Yasaman Ghasempour, left, and graduate student Atsutse Kludze in the lab working on testing and data collection as part of their research into fruit ripeness.
Photo: Sameer A. Khan h’21, Fotobuddy / Princeton University
“The food waste problem is huge,” says assistant professor Yasaman Ghasempour

According to the United Nations, nearly half the fruits and vegetables harvested worldwide each year are wasted somewhere on their journey from farm to consumer. A major hurdle in lowering this number is determining at a large scale when produce is or will become ripe, so that only perfectly ripe foods end up on grocery store shelves. Quality control processes used at distribution centers and retailers can be random and inaccurate, leading good produce to be discarded with the bad. But scrutinizing fruits and vegetables individually would require too much time and labor.

“The food waste problem is huge,” says Yasaman Ghasempour, assistant professor of electrical and computer engineering at Princeton. “Billions of dollars go to waste, and the amount of carbon emissions that went into producing those foods is insanely large.”

Yasaman Ghasempour, assistant professor of electrical and computer engineering, specializes in developing wireless communication. Her lab, in partnership with Microsoft Research, developed a way to detect fruit ripeness using wireless signals.
Photo: Sameer A. Khan h’21, Fotobuddy / Princeton University

Ghasempour specializes in developing communication and sensing systems that use untapped wireless frequencies. In the summer of 2022, she invited into her research group a graduate student who had begun considering applications of wireless technology to food waste as a Microsoft intern. In partnership with the student, Sayed Saad Afzal, and Microsoft Research, Ghasempour’s team developed a system that captures ripeness information from inside fruit using wireless signals that penetrate fruit peels without physically touching or damaging the fruit. Named AgriTera, the technology aims to “reduce the waste, and then, in parallel, try to optimize the agriculture sector,” she says.

Ripening occurs when chemical reactions inside the fruit lead to a gradual loss of water and increase in sugar. Though the peel’s color and texture may also change predictably as a fruit ripens, they’re not reliable indicators for the precise inner contents of the fruit. Ghasempour found that sub-terahertz electromagnetic waves, a type of wireless signal, could be used to accurately measure a fruit’s water and sugar content. These invisible waves are highly sensitive to water and sugar concentration and are similar to those that carry Wi-Fi and 5G but have slightly higher frequencies. Because current technology hardly uses these frequencies, there is greater range, or bandwidth, available for AgriTera to use. This wider bandwidth allows AgriTera to capture a wealth of information at high speeds.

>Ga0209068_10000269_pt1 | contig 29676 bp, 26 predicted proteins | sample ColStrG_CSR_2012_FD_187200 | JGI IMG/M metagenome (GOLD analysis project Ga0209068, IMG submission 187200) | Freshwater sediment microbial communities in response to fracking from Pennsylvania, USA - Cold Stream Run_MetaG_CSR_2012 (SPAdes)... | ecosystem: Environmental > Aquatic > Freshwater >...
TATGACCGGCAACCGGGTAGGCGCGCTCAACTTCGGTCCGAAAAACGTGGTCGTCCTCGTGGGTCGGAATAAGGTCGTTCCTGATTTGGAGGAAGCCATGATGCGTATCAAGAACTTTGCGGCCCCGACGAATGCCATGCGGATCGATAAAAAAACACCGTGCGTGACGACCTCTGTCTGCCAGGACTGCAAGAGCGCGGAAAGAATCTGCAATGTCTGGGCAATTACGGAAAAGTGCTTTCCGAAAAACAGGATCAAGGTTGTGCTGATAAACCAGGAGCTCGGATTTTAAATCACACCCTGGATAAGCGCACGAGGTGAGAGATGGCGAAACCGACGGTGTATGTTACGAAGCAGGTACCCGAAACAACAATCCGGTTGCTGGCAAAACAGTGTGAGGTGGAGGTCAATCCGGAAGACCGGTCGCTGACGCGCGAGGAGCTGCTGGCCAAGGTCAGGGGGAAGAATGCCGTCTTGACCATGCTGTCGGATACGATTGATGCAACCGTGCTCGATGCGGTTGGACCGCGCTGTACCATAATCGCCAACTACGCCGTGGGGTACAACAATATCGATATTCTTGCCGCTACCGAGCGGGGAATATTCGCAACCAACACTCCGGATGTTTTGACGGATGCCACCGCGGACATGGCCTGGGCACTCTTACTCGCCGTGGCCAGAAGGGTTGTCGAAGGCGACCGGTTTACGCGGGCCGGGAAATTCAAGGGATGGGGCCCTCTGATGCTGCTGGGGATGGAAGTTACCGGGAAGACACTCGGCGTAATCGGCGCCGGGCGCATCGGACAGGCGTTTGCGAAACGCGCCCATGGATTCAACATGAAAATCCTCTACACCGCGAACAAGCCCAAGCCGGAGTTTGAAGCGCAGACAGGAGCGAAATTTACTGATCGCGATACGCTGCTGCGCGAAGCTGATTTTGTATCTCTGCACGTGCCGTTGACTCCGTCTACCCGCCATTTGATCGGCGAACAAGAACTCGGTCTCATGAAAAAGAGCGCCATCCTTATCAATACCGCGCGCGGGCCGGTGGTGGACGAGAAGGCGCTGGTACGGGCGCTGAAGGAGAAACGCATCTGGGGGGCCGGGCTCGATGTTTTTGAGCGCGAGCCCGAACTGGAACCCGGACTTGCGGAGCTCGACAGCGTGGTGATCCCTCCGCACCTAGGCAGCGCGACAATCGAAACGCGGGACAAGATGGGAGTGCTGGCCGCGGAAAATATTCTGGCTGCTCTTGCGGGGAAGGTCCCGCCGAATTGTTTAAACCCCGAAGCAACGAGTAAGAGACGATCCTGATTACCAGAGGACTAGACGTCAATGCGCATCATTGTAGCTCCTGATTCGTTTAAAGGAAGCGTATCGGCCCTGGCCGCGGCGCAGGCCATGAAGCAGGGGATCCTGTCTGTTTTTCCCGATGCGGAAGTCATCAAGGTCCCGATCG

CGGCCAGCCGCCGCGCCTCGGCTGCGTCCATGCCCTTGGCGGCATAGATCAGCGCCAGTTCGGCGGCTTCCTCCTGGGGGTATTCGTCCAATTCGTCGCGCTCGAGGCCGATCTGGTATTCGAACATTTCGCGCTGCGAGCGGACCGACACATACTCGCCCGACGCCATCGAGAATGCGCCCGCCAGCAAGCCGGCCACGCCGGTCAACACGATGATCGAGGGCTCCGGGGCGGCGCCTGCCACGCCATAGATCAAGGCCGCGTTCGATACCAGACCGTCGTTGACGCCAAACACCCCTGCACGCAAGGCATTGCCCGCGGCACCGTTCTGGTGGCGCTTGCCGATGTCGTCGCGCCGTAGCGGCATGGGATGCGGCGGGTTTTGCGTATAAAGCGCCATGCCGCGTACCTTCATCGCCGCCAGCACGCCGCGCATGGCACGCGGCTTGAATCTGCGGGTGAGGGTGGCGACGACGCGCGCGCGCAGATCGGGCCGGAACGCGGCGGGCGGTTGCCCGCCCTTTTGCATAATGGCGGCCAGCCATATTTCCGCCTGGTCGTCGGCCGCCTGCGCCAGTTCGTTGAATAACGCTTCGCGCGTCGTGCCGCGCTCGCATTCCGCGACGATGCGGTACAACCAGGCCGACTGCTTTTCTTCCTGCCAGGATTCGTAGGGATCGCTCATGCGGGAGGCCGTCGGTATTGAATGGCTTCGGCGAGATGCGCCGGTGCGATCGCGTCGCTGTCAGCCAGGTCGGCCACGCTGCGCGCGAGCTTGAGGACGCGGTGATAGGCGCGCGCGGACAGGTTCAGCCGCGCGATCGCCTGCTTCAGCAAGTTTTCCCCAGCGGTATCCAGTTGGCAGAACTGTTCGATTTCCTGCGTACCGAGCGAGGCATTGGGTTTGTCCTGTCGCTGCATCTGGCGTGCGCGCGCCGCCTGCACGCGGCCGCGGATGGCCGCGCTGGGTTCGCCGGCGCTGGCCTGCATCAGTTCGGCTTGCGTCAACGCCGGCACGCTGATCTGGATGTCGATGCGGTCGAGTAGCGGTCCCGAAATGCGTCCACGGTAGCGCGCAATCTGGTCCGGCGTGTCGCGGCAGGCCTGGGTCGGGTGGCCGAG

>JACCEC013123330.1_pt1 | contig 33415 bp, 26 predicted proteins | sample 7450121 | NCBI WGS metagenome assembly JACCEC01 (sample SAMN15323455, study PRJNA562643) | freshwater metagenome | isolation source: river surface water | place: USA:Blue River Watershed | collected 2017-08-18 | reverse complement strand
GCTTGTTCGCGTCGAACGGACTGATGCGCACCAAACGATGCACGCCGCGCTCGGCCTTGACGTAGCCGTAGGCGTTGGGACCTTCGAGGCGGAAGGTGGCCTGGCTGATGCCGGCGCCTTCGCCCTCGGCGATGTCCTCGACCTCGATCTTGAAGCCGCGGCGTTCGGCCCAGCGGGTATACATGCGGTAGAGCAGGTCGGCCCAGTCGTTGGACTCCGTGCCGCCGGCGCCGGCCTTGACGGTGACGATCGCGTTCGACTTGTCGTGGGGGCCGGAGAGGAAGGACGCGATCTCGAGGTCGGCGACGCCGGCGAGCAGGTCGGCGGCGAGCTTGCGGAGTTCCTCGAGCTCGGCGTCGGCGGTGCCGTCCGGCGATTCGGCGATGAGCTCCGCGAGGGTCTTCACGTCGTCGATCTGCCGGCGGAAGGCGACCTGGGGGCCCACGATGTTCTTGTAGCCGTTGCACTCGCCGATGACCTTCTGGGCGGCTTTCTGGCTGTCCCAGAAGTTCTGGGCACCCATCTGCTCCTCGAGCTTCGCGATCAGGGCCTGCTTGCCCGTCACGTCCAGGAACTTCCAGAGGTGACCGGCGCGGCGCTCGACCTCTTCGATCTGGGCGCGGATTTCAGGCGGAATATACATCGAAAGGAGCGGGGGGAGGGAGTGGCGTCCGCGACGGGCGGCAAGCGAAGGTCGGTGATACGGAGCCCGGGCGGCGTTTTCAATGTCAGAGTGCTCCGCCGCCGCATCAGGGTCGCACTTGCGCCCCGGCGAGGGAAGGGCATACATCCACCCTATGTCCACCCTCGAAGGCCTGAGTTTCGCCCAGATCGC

Photo: Sameer A. Khan h’21, Fotobuddy / Princeton University

In AgriTera, sub-terahertz waves are transmitted into the fruit and bounce off the inner pulp. Different frequencies are absorbed to varying degrees based on the water and sugar concentration, and a receiver measures the power of the reflected signals, which are used to determine ripeness. They used avocados, green apples, and persimmons in the experiment.

Ghasempour and her group are currently researching how to upgrade AgriTera so that large quantities of fruit, like those that stream down conveyer belts at large distribution centers, can be analyzed simultaneously. They’re also thinking about how to give consumers access to the technology. Experts predict that sometime around the start of the next decade, the 5G networks many smartphones currently use will be replaced by 6G, which will incorporate sub-terahertz waves. Using AgriTera could be as easy as snapping a picture of a fruit in the produce aisle.

“You click a button, it sends a wireless signal, and there’s an app interface that tells you, ‘This is the amount of dry matter in the fruit,’” Ghasempour says of the idea. She notes that this mobile version could benefit people with diabetes and other dietary restrictions by allowing consumers to see the exact sugar content of produce and decide in real time what best meets their needs.

Her study, which won Best Paper at the 2023 International Conference on Mobile Computing and Networking, generated excitement across the world of agriculture. One exciting application for the technology is in the wine industry, where precise data on the ripeness of grapes, and the sugar content of the wines they become, could be used to consistently maintain taste and quality. Ghasempour is optimistic that AgriTera and its ability to reduce food waste worldwide are ripe with potential.

“There is a need for a technology like this,” she says, “and our study can definitely be expanded.”